Saturday, July 30, 2011

Lazy summer afternoon

Aaaaaah, a lazy Saturday afternoon in the summer.

The boys are napping, and Michelle is taking a well-earned break, her head resting on a pillow. It's just me and the coffee for now.

We've seen some pretty big moments around here in the last week. First, Isaiah has learned to crawl. Well, mostly. He's figured out how to prop himself up on all fours, his little arms outstretched as if he's about to rip off some pushups. His legs are curled and tucked in, like a frog that's poised to leap. And he's rocking in that position, which generally means he's cuing up to crawl. It's that last step that's eluding him for the moment. But he is moving. He's doing it for now by dropping to his stomach and using his hands and arms to pull himself forward. The motion bears more than a passing resemblance to soldiers shimmying along the ground. Yet Isaiah's leg motion is not as coordinated; they're mostly just flailing around. That last bit of coordinated effort, of combining the leg motion with the arm motion, is just not there. Yet. It's only a matter of time.

And then the fun really starts.

Progress also has been made with Isaiah's older brother, Nathaniel, who's on the doorstep of turning 33 months. That is, he's getting ever closer to turning 3 years old, which would mean he could go to a more structured day care/school. To enroll, however, you need to be potty trained, and on that front our little guy has made amazing strides this week. With patient supervision, monitoring and cheerleading from his mommy, Nathaniel has been pooping and peeing regularly in the potty. The last couple of days, he's barely needed any prompting: Suddenly, he'll run upstairs, do his thing, come down and announce he either pooped or peed in the potty. Then, either Michelle or I will go for confirmation, dump the contents into the toilet and let Nathaniel do the honors of flushing it "down the tunnel."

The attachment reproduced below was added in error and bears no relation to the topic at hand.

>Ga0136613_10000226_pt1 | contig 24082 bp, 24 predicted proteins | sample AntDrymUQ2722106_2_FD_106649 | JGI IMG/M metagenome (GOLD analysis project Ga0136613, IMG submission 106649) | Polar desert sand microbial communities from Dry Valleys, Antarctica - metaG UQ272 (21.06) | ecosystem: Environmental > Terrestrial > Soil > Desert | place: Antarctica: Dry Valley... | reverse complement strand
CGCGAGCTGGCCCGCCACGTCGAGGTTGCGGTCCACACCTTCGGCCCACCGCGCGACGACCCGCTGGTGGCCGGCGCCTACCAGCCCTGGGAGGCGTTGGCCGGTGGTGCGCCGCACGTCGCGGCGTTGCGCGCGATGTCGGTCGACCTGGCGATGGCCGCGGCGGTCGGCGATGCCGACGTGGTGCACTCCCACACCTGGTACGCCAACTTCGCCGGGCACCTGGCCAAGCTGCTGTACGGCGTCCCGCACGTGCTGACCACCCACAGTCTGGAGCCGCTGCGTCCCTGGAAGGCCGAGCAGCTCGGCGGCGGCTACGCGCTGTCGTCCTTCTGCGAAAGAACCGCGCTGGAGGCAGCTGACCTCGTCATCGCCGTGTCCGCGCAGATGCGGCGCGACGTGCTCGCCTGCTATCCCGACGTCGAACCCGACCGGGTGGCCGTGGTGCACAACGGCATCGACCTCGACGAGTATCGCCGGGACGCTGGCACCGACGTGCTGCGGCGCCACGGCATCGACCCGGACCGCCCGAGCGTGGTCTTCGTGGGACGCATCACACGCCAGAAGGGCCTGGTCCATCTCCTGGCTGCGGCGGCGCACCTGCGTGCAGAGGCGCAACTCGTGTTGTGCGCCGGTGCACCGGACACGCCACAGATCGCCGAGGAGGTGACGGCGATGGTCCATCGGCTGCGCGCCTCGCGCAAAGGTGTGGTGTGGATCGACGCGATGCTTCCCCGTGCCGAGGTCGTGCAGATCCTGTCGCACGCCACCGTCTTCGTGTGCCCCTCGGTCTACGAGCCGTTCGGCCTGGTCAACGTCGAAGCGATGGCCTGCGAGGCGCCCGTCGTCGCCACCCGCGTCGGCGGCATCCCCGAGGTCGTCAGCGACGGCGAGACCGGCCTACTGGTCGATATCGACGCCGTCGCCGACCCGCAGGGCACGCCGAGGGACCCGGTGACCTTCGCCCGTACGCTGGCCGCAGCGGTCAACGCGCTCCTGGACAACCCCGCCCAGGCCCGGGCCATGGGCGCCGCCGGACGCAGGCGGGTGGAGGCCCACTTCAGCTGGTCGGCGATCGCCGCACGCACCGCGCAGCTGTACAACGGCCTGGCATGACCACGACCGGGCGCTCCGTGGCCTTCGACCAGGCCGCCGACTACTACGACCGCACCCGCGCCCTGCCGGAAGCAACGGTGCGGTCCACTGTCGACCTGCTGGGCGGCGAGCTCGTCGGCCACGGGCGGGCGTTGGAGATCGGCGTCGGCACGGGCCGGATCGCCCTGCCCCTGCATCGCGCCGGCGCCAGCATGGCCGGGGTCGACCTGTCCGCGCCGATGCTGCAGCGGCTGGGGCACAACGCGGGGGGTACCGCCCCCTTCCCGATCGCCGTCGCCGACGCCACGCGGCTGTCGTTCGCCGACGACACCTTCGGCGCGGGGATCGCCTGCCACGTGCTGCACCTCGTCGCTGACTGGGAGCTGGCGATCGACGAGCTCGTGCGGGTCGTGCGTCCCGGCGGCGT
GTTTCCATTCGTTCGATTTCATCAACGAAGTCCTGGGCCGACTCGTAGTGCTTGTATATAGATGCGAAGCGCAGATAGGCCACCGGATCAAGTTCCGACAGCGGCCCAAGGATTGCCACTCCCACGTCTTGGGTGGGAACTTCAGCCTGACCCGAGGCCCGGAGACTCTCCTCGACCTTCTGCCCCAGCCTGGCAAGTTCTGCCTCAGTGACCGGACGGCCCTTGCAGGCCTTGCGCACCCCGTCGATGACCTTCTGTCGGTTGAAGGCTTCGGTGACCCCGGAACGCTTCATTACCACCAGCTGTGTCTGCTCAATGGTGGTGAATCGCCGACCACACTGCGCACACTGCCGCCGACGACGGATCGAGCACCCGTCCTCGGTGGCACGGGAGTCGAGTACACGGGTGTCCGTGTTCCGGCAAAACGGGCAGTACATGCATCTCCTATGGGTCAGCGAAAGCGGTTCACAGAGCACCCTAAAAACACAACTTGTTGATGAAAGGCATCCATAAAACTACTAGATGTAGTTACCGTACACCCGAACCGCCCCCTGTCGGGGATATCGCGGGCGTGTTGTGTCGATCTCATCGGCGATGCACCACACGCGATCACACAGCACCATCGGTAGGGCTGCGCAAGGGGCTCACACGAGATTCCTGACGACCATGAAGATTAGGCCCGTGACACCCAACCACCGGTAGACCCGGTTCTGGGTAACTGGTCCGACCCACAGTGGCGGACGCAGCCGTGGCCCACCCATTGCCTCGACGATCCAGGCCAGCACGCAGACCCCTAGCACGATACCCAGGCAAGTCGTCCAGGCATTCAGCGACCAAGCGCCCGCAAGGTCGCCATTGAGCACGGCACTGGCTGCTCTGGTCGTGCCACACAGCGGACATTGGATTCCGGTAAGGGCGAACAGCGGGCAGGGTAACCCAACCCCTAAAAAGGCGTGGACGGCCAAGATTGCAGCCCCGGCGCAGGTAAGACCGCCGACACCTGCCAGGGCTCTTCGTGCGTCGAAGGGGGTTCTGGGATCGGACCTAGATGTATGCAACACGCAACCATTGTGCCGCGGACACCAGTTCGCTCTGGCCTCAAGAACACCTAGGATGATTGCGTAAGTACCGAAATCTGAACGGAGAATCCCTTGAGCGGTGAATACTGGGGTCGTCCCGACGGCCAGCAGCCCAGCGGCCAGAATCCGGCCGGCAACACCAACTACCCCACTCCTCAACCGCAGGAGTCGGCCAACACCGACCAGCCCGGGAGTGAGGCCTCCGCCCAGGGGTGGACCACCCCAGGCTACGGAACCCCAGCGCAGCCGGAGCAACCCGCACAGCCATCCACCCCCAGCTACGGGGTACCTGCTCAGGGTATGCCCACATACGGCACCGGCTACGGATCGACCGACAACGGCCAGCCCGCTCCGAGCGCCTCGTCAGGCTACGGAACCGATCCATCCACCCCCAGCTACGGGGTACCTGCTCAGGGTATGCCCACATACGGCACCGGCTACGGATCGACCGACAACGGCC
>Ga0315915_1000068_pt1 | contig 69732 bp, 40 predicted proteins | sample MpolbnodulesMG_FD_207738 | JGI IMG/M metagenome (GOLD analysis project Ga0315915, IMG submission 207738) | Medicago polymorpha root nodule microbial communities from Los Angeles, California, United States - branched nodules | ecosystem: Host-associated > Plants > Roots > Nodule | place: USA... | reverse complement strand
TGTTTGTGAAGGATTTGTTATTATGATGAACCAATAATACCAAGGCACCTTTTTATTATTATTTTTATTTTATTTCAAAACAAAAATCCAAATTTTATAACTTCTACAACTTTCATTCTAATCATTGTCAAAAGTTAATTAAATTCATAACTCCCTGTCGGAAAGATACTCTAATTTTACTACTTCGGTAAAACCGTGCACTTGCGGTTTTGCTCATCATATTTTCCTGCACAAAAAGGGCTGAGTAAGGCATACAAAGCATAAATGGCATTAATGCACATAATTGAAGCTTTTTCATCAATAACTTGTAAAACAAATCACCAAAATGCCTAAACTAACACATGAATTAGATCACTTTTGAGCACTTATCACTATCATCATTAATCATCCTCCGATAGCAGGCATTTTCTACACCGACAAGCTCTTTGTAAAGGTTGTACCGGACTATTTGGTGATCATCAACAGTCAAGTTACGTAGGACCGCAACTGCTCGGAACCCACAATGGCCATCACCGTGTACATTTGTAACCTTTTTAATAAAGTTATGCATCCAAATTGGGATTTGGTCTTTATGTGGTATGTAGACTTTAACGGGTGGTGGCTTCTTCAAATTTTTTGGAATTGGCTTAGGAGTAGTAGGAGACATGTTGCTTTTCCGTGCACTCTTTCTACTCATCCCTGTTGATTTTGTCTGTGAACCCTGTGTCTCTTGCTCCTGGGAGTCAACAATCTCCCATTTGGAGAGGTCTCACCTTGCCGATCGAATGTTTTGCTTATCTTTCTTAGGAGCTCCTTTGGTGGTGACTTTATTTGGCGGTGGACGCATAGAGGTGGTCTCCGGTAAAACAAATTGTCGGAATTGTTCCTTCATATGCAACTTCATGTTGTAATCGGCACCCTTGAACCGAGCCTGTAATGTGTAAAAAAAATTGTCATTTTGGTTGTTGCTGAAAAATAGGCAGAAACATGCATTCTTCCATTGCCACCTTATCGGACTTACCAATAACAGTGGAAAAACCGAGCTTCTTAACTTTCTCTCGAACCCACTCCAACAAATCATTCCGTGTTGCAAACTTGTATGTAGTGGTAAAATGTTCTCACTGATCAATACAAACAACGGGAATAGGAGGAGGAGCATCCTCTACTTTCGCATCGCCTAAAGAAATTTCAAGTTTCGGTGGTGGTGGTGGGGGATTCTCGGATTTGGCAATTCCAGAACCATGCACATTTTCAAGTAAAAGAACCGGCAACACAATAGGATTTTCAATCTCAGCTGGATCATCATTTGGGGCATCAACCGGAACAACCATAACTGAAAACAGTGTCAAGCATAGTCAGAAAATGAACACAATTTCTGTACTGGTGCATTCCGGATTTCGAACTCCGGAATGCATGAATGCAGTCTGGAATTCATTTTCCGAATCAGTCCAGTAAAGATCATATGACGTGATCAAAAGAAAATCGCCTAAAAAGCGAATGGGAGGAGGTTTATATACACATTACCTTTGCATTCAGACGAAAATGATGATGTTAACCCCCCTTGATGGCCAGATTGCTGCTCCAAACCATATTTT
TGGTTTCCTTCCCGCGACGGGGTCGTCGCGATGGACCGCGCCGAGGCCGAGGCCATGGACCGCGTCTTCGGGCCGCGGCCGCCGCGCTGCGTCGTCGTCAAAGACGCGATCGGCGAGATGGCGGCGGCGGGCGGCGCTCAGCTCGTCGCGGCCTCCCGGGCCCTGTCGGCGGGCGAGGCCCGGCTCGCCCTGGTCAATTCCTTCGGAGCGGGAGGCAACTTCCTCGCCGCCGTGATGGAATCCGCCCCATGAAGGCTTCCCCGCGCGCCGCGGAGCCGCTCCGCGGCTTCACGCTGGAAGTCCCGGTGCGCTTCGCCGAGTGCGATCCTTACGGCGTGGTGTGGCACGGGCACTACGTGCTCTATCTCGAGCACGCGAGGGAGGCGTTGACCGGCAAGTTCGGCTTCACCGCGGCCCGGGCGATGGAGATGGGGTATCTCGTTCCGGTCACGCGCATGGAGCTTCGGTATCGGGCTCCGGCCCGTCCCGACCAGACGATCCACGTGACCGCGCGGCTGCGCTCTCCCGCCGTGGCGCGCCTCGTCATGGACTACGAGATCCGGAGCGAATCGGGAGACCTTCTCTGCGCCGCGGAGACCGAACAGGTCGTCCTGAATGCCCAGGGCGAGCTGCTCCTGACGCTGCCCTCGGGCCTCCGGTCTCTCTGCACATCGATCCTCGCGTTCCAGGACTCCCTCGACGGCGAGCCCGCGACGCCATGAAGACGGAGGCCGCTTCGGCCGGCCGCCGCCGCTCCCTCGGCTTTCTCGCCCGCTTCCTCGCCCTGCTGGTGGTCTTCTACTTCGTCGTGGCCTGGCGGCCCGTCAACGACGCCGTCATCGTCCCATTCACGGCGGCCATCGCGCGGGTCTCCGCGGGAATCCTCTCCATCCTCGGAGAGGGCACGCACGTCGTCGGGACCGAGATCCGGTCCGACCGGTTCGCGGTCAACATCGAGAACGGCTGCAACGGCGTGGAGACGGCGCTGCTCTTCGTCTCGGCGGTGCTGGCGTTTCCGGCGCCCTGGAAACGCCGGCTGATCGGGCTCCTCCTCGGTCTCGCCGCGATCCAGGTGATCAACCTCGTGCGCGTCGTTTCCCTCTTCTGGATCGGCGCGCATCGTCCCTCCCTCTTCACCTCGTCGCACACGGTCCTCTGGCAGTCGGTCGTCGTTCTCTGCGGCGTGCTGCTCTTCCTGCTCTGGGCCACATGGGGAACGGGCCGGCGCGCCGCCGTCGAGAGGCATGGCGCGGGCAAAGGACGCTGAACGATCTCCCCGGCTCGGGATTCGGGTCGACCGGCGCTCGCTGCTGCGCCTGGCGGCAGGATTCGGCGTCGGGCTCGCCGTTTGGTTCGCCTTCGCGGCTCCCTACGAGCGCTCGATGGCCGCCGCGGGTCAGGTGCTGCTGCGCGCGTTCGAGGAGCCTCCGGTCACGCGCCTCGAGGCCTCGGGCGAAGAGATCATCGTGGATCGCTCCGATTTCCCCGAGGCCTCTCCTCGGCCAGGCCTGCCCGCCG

For each potty pee, he gets two goldfish; for each potty poo, he gets a lollipop. Michelle had started out with giving him a piece of gum for each potty poo, but Natty kept swallowing them, no matter how many times we preached to him to throw the gum in the trash when he was done with it. He just didn't get it. You mean it's not food? Then what is it? he seemed to be thinking. I can't blame him for being confused. Gum is kind of weird that way.

Nathaniel has been on such a roll with the pee/poo potty that we've had him in his big boy pants (i.e. underwear) for the last few days. So far, so good, save for one especially messy mistake. We're all really proud of him. For a few months, we've had isolated incidents when he would pee or poo in the potty. But he's been really regular, so to speak, for the past week. It really appears as if the light bulb has gone off. There's more work to be done, and for all we know he may regress some. But we're sure happy he's on his way.

Saturday, July 23, 2011


The heat has arrived in New England. For more than a week, I've watched and read news reports of the searing heat wave gripping much of our nation. My dad, who lives in Texas, has told me of the epic drought in the Lone Star State, a stretch of rainless days that's gone so long that mature oak trees may die, and neighbors around the lake are entertaining trucking in water, so they can get their boats in. We mercifully had been spared the heat; whenever I looked at the map, it showed this balloon of red that reached to the north, west, and east (and of course south) but never expanded enough to encircle New England.

That changed yesterday. According to the National Weather Service, the thermometer hit 100 degrees in Providence, and it was 103 in Boston. I was startled when around 3 p.m. I checked the temperature in our little bayside town, and it was 99 degrees. We're just not geared for this. Most homes, ours included, do not have central air conditioning. Instead, we have window units interspersed throughout the house. They don't get used too often. But they're sure getting a workout now. It's amazing what a difference there is between 90 degrees and 100. Maybe it's perception, but I don't think so. I can function at 90. I'm a blob at 100, a torpid mass, chugging water, normally robust appetite way down. Welcome to global warming, my friends; this is just a foretaste of the misery to come.